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I have a table with a binary column which stores files of a number of different possible filetypes (PDF, BMP, JPEG, WAV, MP3, DOC, MPEG, AVI etc.), but no columns that store either the name or the type of the original file. Is there any easy way for me to process these rows and determine the type of each file stored in the binary column? Preferably it would be a utility that only reads the file headers, so that I don't have to fully extract each file to determine its type.

Clarification: I know that the approach here involves reading just the beginning of each file. I'm looking for a good resource (aka links) that can do this for me without too much fuss. Thanks.

Also, just C#/.NET on Windows, please. I'm not using Linux and can't use Cygwin (doesn't work on Windows CE, among other reasons).

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up vote 8 down vote accepted

you can use these tools to find the file format.

File Analyser http://www.softpedia.com/get/Programming/Other-Programming-Files/File-Analyzer.shtml

What Format http://www.jozy.nl/whatfmt.html

PE file format analyser http://peid.has.it/

This website may be helpful for you. http://mark0.net/onlinetrid.aspx

Note: i have included the download links to make sure that you are getting the right tool name and information.

please verify the source before you download them.

i have used a tool in the past i think it is File Analyser, which will tell you the closest match.

happy tooling.

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Thank you for the links. I'm going to check them all out. – MusiGenesis Nov 25 '08 at 22:00

This is not a complete answer, but a place to start would be a "magic numbers" library. This examines the first few bytes of a file to determine a "magic number", which is compared against a known list of them. This is (at least part) of how the file command on Linux systems works.

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This will be complete enough for me if you can point me to a good library like this. – MusiGenesis Nov 25 '08 at 21:24
Look for /usr/share/file/magic, /etc/magic or various other similar locations on a linux or unix distro. As the other poster says, you can also get this with cygwin – ConcernedOfTunbridgeWells Nov 25 '08 at 21:43
-1 temporary downvote (I'll remove it in a bit). I need something for .NET, and sometimes on questions like this 1000 people will see "file" and "Linux" and upvote one answer which blocks viewers from noticing any others. nothing personal. :) – MusiGenesis Nov 25 '08 at 22:03
"file" does make me wish I were working on Linux. :) – MusiGenesis Nov 25 '08 at 22:05

Someone else asked a similar question and posted the code used to do exactly this. You should be able to take what is posted here, and slightly modify it so that it pulls from your database.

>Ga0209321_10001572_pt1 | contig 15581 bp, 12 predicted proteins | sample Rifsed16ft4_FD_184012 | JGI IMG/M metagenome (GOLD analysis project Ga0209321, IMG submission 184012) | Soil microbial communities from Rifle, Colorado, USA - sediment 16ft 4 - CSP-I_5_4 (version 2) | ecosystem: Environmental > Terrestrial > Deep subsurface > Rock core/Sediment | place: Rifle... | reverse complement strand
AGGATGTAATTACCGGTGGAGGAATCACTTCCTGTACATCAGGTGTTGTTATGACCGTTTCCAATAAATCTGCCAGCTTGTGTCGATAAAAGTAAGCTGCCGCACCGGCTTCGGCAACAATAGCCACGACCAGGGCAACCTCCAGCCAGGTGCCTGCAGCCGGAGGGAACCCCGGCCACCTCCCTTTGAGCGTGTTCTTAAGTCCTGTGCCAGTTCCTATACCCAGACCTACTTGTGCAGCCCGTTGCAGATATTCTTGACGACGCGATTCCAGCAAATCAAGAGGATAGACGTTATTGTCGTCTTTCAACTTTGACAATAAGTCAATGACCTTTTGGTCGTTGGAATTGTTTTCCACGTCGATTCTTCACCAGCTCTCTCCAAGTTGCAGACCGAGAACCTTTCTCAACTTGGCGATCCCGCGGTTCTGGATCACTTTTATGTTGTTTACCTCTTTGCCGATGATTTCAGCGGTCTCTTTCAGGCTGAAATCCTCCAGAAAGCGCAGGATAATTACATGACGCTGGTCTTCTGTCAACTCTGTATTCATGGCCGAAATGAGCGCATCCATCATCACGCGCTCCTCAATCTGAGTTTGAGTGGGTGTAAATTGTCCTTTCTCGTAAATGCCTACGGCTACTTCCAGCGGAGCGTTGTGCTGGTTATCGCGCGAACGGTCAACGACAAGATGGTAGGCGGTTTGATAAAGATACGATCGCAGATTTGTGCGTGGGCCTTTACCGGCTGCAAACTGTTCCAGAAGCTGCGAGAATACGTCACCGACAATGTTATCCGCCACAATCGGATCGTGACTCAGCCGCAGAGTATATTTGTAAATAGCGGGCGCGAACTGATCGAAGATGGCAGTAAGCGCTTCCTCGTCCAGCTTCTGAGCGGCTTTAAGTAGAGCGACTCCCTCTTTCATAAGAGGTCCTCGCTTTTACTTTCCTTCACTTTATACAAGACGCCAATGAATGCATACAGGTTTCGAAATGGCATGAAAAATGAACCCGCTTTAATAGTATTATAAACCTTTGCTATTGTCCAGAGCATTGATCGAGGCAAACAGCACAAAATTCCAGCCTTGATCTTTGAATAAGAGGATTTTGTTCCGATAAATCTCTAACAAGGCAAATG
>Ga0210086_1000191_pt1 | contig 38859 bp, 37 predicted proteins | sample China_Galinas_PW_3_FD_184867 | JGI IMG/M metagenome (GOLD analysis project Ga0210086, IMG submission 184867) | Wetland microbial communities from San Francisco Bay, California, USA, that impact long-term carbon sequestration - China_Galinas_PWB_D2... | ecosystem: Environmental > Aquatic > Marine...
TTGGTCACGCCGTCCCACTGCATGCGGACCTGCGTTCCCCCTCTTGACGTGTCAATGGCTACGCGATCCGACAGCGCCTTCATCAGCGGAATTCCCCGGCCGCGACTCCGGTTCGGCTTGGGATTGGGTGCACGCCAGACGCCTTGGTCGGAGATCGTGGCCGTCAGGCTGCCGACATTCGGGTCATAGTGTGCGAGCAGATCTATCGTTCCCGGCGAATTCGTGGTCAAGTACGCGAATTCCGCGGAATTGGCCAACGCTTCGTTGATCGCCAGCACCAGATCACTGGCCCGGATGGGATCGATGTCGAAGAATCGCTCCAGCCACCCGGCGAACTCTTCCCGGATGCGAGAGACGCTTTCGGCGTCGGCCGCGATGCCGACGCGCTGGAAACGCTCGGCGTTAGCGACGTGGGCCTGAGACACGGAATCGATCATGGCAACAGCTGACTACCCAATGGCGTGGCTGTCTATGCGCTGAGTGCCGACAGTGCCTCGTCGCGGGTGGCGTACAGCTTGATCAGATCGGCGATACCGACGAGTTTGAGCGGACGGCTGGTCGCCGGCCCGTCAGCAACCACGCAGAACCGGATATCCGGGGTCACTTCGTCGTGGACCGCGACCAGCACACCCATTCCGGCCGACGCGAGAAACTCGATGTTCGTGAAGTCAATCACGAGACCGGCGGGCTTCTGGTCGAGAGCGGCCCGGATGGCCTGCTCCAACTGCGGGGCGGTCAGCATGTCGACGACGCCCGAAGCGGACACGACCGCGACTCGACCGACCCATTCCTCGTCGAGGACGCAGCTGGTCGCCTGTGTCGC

In addition to that, it looks like someone has written a library based off of magic numbers to do this, however, it looks like the site requires registration, and some form of alternate access in order to download this lirbary. The documentation is avaliable for free without registration, that may be helpful.


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That topcoder link does not allow download even after a rediculous registration process - don't go near! – Brendan Feb 11 '09 at 22:29

The easiest way I know is to use file command that it is also available in Windows with Cygwin .

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A lot of filetypes have well defined headers that begin the file. You could check the first few bytes to check to see how the file begins.

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Easiest way to do this would be through access to a *nix (or cygwin) system that has the 'file' command:

$ file visitors.*
visitors.html: HTML document text
visitors.png:  PNG image data, 5360 x 2819, 8-bit colormap, non-interlaced

You could write a C# application that piped the first X bytes of each binary column to the file command (using - as the file name)

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You need to use some p/invoke interop code to call the SHGetFileInfo method from the Win32 API. This article may also help.

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I think this will return whatever the server thinks the file type is (which will probably be ok), whereas I need a method that determines the same file type no matter what server it runs on. – MusiGenesis Nov 25 '08 at 23:14
Yes, it will return what the server thinks the file type is. This is the same information that you would see in Windows Explorer for the "Type" column. The only way to know on any server is to write your own parsing routine to look at file extension, PE data, and file headers. – Scott Dorman Nov 25 '08 at 23:30

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